My plans for today involve going out into the cold and the snow to have a gander at what is ailing Mrs. Fungus' car. I'm going to do about that what I can--which is not likely to be much since I expect most of the parts stores are closed--and then we're going to go visit my aunt and uncle.
Tomorrow I must be at work at 8:45, but after that I have six days off in a row. This is the reality of the post-holiday season in retail. Whee!
...actually several of my coworkers have had mini-vacations like that this season; I'd wager that it was probably my turn for it as well as it being January.
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Someone's got to remind me what the custom is for wedding cake on your first anniversary. We didn't have an actual wedding cake per se, but a week or so after our wedding my brother and sister-in-law took us out to dinner, and they got us a nice cake, of which we froze the uneaten portion. I don't know what we're supposed to do now.
We watched, last night, the video of our wedding, and I dumped it to DVD. I've only been wanting to do that for a year, but I didn't want to watch it by myself and Mrs. Fungus kept saying she'd cry too much if she watched it. Well, last night she laughed more than she cried, and we thoroughly enjoyed watching it together.
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"...[U]nder $200 per megabyte." Wow, is that all?? And that's an 8" hard drive, taking up a considerable amount of real estate on your desktop.
...a few days ago I paid $10 for an 8 GB memory card for my wife's camera. That's under $0.0013 per megabyte, and in dollars that are worth (considerably!) less to boot. It's the size of a postage stamp, and not much thicker.
It really is hard to believe how much computing technology has advanced since I was in junior high school. When I was 12, there were a huge number of different models and OSes, all incompatible with each other, and hardly anyone had a computer at home.
Now there are approximately three OSes (Windows, Macintosh, and *nix) and virtually everyone has one, or unlimited access to one. Nearly everyone has a portable computer terminal they carry with them wherever they go, though we call it a "smartphone" rather than what it actually is. It's unusual for someone not to have at least one e-mail address (even though e-mail was invented within my lifetime) and there are plenty of companies who are eager to give you an e-mail account, free of charge, in hopes that you'll see an ad or three when you check your e-mail on their server.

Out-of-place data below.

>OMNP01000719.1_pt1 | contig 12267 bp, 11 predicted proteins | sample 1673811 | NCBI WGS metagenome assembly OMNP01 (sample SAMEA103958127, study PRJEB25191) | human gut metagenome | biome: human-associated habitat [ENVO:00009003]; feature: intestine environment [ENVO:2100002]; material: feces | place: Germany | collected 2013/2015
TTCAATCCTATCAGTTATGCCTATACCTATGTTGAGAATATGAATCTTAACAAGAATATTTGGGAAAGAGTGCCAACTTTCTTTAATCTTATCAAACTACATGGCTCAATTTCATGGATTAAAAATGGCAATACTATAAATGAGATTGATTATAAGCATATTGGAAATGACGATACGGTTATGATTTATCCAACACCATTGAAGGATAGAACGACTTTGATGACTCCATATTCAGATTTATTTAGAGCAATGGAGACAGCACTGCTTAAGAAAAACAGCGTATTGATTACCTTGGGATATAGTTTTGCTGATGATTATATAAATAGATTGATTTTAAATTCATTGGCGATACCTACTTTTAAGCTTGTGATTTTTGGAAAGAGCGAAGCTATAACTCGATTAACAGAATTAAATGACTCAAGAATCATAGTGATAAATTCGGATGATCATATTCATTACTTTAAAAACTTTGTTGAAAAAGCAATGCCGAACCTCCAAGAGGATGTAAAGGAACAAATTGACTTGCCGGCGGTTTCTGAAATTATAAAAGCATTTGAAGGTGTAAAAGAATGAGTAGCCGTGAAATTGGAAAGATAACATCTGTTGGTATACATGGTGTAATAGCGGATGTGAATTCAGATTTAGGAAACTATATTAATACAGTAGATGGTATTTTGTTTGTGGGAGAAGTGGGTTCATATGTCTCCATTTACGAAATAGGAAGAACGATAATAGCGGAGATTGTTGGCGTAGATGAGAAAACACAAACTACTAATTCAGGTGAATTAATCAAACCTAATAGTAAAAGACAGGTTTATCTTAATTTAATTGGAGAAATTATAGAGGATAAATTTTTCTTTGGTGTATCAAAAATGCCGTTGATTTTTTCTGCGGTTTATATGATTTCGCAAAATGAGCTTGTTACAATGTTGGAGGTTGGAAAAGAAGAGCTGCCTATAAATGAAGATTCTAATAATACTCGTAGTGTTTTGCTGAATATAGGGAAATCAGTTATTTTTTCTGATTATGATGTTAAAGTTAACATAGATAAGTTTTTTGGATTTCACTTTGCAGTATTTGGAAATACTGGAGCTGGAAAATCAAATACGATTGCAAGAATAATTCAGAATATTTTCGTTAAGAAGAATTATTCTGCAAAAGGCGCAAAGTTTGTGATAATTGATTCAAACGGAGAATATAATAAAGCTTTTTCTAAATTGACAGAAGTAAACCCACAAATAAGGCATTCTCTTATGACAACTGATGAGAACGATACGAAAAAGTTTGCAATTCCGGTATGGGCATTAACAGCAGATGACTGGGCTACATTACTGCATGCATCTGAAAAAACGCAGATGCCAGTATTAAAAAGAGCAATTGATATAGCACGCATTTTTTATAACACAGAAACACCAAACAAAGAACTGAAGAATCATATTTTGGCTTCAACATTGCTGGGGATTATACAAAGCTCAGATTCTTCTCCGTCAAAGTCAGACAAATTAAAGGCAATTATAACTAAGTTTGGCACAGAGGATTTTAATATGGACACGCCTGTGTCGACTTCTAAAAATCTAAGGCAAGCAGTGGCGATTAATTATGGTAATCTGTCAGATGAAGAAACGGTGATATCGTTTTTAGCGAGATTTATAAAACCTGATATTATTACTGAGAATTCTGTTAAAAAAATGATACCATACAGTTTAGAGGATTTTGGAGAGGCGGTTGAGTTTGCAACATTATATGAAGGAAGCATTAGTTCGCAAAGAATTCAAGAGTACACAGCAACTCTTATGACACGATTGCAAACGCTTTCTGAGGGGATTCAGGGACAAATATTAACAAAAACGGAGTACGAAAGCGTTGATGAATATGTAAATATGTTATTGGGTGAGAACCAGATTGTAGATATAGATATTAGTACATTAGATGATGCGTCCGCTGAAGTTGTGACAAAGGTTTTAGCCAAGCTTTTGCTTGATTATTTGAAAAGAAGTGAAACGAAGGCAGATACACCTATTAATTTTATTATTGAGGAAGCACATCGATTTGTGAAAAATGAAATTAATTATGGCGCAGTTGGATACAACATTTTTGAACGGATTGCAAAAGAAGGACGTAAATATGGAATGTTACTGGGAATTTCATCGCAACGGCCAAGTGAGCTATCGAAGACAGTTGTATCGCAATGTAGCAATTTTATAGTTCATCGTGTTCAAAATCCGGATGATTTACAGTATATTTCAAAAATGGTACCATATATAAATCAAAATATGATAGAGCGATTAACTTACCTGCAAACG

When I was 12, Internet access cost you $10 an hour or more. Now coffee shops give it away.
It's been 35 years since I first cracked the cover of Creative Computing magazine. I used to read each issue of the thing cover-to-cover, several times, even taking it with me to school and reading it in class instead of studying. I kept the magazines until they got caught in a flood; pity I don't have them now because it'd be a fascinating read and an excellent time capsule.
35 years on, most of my career has revolved around computers, and though I got out of them for a while I'm right back in that industry again.
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Thinking about Wargames I notice that David Lightman never did get his hands on those fancy computer games he was looking for. The computer games constituted a MacGuffin--something that drove the story--and once he found himself up to his eyeballs in a national security breach and potential global thermonuclear war, that bit kind of fell by the wayside.
A proper denouement for that movie would have involved him going to jail, and the movie couldn't have scored its peacenik points if it didn't end with the computer intoning gravely, "The only way to win is not to play."
Funny how a scant half-decade later the US did win the Cold War. But the lefties don't like to think about that one.
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Anyway, it's not going to get any nicer outside and I must figure out what's wrong with Mrs. Fungus' car before I can let her drive it to work tomorrow. It's probably okay enough to drive tomorrow, but whatever's going on has to be fixed, and in order to fix it I've got to figure out what's wrong.
Off I go.